rienced a spring-like atmosphere. In the after-
noon a steamer was discovered making after us,
and as she gained upon us, fired a blank car-
tridge, warning us to come to and wait her coming
up, which Captain Lemesurier did, much to his
mortification and chagrin, not knowing but it
might be a pirate ship, as many infested the seas
at that time. The steamer proved to be a rebel
war vessel, who, on finding ours to be her Bri-
tannic Majesty's mail steamer Corsica, bound for
Havana, passed on, leaving us to follow, calling
upon us, as she passed, for newspapers, to which
we replied in the negative. She detained us
about one hour. On sixth day morning we were
in quite a warm latitude, the thermometer being
seventy-six to eighty.

We now saw the island of Nassau in the dis-
tance, and about nine o'clock in the morning
attempted to enter the harbor, but found it too
rough, surrounded with rocks, so that the water
was thrown up a great distance. The waves beat
with violence against the rocks, giving it a terrific
appearance. The captain concluded to go to the
opposite side, it being to the windward, where we
found a better anchorage. We laid there during


the night, and discharged the cargo and most of
the passengers designed for that place. They
were placed on board a lighter at night, which
looked very fearful to us left behind. The sea
being very tempestuous, many thought they
would not reach the shore. The storm raged
considerably through the night, driving a ship on
shore, where we saw her in the morning, high
and dry, being a total wreck. I felt like condol-
ing with those on the wreck, as well as with
the owners of the wrecked steamer, but was told
I might give myself no concern on that head, as
it was often done intentionally, to get the insur-
ance on vessel and cargo, but if so, the passengers
had to suffer. It required four or five schooners
and a small steamer to take away the freight and
passengers that landed here.

On the ninth of the month we continued our
course round the island, and came in front of the
principal town, and sent the remainder of the
passengers in lighters on shore. It was rather a
fearful operation getting the women and the aged
off the steamer. They were let down in an arm-
chair, by means of a tackle ; numbering in all
ninety souls, as pure secessionists as ever rebelled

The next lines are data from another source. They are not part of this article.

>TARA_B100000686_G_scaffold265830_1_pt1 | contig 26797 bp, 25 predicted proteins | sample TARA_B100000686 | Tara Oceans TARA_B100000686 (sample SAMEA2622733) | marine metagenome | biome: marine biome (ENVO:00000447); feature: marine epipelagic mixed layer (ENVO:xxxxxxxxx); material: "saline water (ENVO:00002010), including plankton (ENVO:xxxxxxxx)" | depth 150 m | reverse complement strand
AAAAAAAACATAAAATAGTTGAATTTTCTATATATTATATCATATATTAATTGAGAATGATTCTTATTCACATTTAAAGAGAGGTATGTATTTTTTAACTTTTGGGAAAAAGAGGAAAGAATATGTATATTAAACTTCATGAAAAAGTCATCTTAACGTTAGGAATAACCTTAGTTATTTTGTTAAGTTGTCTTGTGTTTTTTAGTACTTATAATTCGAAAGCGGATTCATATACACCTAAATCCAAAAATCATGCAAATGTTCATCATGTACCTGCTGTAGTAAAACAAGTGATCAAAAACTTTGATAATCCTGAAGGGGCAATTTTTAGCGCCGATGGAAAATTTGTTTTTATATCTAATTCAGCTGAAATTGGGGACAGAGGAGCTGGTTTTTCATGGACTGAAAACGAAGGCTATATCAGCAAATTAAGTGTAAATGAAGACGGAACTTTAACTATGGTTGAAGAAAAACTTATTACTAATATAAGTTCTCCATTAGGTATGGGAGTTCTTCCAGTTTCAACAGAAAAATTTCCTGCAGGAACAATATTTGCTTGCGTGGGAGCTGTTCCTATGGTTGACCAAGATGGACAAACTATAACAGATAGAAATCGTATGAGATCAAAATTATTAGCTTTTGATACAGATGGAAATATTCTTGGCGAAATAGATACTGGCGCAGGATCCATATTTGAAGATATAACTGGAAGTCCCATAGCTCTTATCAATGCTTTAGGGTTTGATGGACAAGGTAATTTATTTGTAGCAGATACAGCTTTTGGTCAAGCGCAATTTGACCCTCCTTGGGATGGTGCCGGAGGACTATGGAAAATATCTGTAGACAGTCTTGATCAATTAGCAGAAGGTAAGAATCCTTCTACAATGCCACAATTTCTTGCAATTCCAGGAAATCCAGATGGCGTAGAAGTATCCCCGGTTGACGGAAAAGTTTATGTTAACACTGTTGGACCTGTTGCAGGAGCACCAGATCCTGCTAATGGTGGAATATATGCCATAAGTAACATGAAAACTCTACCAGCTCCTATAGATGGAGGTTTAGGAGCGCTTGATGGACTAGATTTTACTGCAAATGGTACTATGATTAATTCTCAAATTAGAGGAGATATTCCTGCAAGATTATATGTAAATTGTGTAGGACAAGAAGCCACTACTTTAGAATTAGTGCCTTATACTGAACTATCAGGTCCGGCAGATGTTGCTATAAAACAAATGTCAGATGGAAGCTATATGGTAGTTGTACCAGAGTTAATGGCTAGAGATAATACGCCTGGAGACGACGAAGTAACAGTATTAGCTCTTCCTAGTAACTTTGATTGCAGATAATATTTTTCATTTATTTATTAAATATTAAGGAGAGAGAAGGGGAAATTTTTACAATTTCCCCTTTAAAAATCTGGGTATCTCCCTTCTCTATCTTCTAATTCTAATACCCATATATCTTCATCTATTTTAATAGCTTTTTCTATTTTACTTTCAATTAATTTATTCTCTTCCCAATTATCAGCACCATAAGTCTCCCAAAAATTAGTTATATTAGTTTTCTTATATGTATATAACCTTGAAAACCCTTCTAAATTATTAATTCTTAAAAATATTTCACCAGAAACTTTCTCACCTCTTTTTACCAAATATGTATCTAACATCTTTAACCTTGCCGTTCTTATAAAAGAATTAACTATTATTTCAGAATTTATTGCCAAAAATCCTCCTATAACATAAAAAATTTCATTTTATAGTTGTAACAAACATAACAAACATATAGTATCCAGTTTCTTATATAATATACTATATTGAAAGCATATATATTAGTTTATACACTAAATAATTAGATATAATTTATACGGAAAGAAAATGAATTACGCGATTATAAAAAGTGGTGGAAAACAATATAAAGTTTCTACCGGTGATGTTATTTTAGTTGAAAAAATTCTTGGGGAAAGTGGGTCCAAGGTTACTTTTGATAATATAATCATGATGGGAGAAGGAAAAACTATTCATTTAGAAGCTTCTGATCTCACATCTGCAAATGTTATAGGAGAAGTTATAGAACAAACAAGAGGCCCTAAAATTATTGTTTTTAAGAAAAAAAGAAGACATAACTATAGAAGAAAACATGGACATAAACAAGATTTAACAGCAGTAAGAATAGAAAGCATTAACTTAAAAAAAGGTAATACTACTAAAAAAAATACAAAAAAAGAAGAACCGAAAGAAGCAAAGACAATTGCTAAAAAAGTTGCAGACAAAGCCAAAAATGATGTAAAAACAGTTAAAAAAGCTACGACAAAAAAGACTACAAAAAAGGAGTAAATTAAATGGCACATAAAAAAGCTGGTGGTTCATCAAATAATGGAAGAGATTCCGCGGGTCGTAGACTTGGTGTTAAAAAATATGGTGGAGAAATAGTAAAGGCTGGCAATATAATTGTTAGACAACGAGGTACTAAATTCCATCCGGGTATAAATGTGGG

against any government. This island, Providence,


as it is called, is a small, barren, rocky island,
grown over with underbrush, without culture of
any kind, and depending on the States for every
article of subsistence. It is now the depot for
blockade-runners and Southern sympathizers, and
a brisk trade is carried on between this island
and the South. The town of Nassau is a small
place, having one large hotel, a few government
buildings, and private residences. A mulatto
man, our informant, gave us reliable information
concerning the condition of the island previous
to the war ; that it was of little account until the
brisk trade commenced with the South, of block-
ade-running. We concluded it could not be a
desirable place for invalids, or residence for any,
except such as are engaged in contraband trade.
We left our anchorage about two o'clock p.m.,
taking on board numbers of passengers from
Nassau; and we steamed our way for Havana.


Havana — Slaves and Slave-Ships — Churches —

We reached Havana on the morning of the
fourteenth of twelfth mo., 1863, at eight o'clock,
a. m. Among the passengers were an English
gentleman and wife, with whom we became in-
timately acquainted, we both going to the same
hotel in Havana, where we spent a mouth. The
steamer came to anchor in the harbor, about one
mile from the landing, to which we were conveyed
in small boats, at one dollar apiece. On coming
to anchor we were boarded by the custom-house
officers, and runners from the different hotels,
offering us their accommodations, and taking
charge of our baggage. The harbor is a fine one,
of basin shape, the entrance to which is through
narrows, on the point of which stands Moro
Castle on a high bluff. It is an extensive and
formidable structure, and would seem to defy
the assault of an enemy; but modern warfare



sets at nought every superstructure of ancient

After completing custom-house duties, we
walked up to Alany's Hotel, a few blocks off', and
which stands in Plaza de Francisco, exposed to
the view of the harbor. It constitutes a block,
so built as to have a court-yard in the centre,
accessible through a large doorway, and stone
steps to the second story, where you land on a
wide piazza. The lower story is occupied as
stores, or eating and drinking saloons. The
house has been kept for eighteen years by a lady
from Philadelphia — an elegant woman, of worth
and acquirements. Her hotel is said to be the
best kept of any in Havana, and is resorted to
by the first class boarders. , Our friends, George
Gardner and wife, from Boston, who had been
our shipmates from New York, together with the
English gentleman and wife, from Canada, were
our companions here, as well as George Bernado
and wife, from Philadelphia, making it highly
agreeable, while our stay was prolonged one
month, waiting for a steamer to take us to St.

The bay or harbor is surrounded by hills, and
is a complete basin, on one side of which stands


the city, forming the segment of a circle. The
shipping is arranged along the wharves, bow
foremost, so as to occupy the smallest possible
space, in front of which is erected a long shed,
extending from one end of the town to the other,
for the accommodation of loading and unloading
vessels, and there merchants meet in the morn-
ing to transact business. The hours for business
are from six to nine o'clock, after which breakfast
and custom-house operations. On these wharves
may be seen large numbers of slaves, continually
loading and unloading vessels. The city looks
quite pretty from the harbor ; but on entering it
the stranger is struck with its jail-like appear-